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Homeowner Q&A 02/01/20

02/01/2020 3:38 PM | CAI Rocky Mountain Chapter (Administrator)

Homeowner Leader Q&A - Legal Experts Answer Your Questions!

1)  We have requirements for a five member Board of Directors.  Two members resigned recently and one is not engaged and does not contribute to the Board.  We have trouble getting any type of community engagement and we're not getting any volunteers to join the Board.  What should we do?  Is it legal to have a three member Board even though our bylaws call for five?

 

Yes, its legal to have a three member board, as the Board still has a quorum.  However, the Board should canvas the community for additional Board members, which may be appointed by the remaining Board to fill the remainder of the terms of the members who resigned.  The Board may also consider amending the number of Board members, if this may be done without a vote of the members. Any action taken during the period of time when the Board was not fully constituted should be ratified by the Board once it is fully constituted.

 

2)  I've been told that communication is the key to operating a successful HOA.  Our Board of Directors understands this but we're a little lost in how to best communicate given that people rarely read emails that are actually important and they bypass anything sent in the mail or physically posted.  In a world of over communication how do Boards best communicate effectively and responsibly?


Communication is key – in our personal and professional relationships, with our neighbors and communities, in everything we do.  So, how can our Boards effectively communicate in order to build strong community and encourage engagement and activism?  As you stated in your question, people rarely read emails and they also bypass anything sent in the mail and/or physically posted within the community.  Don’t forget about the number of people that don’t have easy web access and/or don’t use email (they do exist!!).  And you can’t always rely on those owners who do attend meetings to pass along important information.  So what’s left?  How does a Board communicate with its membership most effectively?  And also important, how will your board gauge the success of its communication? 

 

The following is a list of common types of communication within a community and your Board may need to implement a few strategies to accomplish its goal of effective communication.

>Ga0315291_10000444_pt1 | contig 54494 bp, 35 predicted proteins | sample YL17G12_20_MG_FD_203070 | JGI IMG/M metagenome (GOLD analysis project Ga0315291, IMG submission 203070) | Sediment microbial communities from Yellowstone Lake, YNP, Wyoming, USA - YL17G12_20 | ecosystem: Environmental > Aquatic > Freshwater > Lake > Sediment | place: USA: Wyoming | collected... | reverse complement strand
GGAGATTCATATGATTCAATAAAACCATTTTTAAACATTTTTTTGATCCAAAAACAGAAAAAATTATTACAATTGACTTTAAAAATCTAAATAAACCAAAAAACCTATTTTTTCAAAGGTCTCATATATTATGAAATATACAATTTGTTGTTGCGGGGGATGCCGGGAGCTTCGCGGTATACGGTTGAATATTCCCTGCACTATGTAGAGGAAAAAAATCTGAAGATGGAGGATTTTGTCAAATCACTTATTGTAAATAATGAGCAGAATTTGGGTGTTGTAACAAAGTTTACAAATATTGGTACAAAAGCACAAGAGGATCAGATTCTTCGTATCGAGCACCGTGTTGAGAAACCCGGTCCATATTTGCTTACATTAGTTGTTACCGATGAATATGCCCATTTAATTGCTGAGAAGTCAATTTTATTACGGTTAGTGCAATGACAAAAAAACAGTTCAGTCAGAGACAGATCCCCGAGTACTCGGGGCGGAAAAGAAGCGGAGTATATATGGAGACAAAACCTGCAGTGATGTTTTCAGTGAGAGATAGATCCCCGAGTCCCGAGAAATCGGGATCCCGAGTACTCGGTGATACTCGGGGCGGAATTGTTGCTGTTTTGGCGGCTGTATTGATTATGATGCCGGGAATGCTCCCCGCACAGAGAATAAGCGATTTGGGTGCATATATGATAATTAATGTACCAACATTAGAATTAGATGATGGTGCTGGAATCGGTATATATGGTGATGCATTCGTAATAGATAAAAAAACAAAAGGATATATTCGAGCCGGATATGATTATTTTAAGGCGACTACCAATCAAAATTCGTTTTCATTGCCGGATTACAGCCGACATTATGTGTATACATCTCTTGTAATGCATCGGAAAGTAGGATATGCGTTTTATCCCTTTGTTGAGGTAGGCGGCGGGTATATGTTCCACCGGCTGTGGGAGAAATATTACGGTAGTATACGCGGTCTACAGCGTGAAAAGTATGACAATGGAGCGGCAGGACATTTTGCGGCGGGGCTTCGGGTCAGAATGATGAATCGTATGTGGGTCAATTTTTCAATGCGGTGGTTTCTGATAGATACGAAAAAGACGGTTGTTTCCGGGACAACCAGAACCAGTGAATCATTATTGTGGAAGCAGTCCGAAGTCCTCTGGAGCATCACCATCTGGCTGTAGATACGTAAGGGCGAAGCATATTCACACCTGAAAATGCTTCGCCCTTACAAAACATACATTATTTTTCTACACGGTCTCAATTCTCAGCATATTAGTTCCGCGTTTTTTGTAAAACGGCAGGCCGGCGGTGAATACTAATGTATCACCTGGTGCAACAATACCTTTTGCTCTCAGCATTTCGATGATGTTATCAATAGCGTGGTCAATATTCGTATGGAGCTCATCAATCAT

Community Newsletter – A newsletter, while it can be a lot of work, can be an effective tool in getting information distributed to your membership.  It can be sent via regular mail and/or electronic mail.  Again, the issue is getting people to read the information, but if you talk it up in meetings and with neighbors, and include relevant and engaging information for your community, in time, hopefully you will see more active members in your community (or at least showing up to meetings). 

 

Website – If your community doesn’t already have a website, consider creating one.  And if your community does have a website, review it and make sure that it is easy to navigate, provides relevant information about the community to owners (governing documents, meeting minutes, etc.).  Ask for feedback about the community through the website (online engagement which could lead to engagement at meetings and within your community).  While there may be owners that shy away from use of online technology, such as the Internet or e-mail, there is a large percentage of the population that wants an easy place to find all of the information about their community, and a website is a great place to house that type of information!

 

Social Media – Social media platforms, such as Facebook, Next Door, and Twitter are (and have been) taking over the way that many people communicate (and get their news!).  The use of social media (responsibly) can certainly be a tool to build community and engage your members, but there are also risks.  As this is a large topic with a lot of information, check out the article titled Social Media: Building Community and Avoiding Pitfalls in our October 2018 issue of Common Interests (which can be found on the website) or talk to your attorney about the pros and cons of your community having a social media presence.

 

Email Communication – Many of us are already drowning in email communication.  Despite the average person receiving over 100 emails per day (!!), email does remain an effective communication tool.  Make sure that you are using specific subject lines to grab the reader’s attention and try to keep the emails as short as possible, while still conveying the necessary information.  The longer emails are, the less likely they are to be read.

 

Verbal – There’s a lot to be said for verbal communication.  Make sure that your Board is talking to its members, your neighbors. Especially when it comes to big issues in the community, going door-to-door and/or engaging your community members at community events or on your nightly walks, can go a long way.

 

Talk with your Board and manager about the specific needs and goals for your community.  Decide how you will gauge that your community is effectively communicating.  Is it a general feeling within the community, are more members attending meetings, are people engaging more at community events?  Whatever it is, it may require a combination of the above types of communication.  And, you still may not reach some owners.  But just asking the question, means that you care about effectively running and building a strong community.  Kudos to you!

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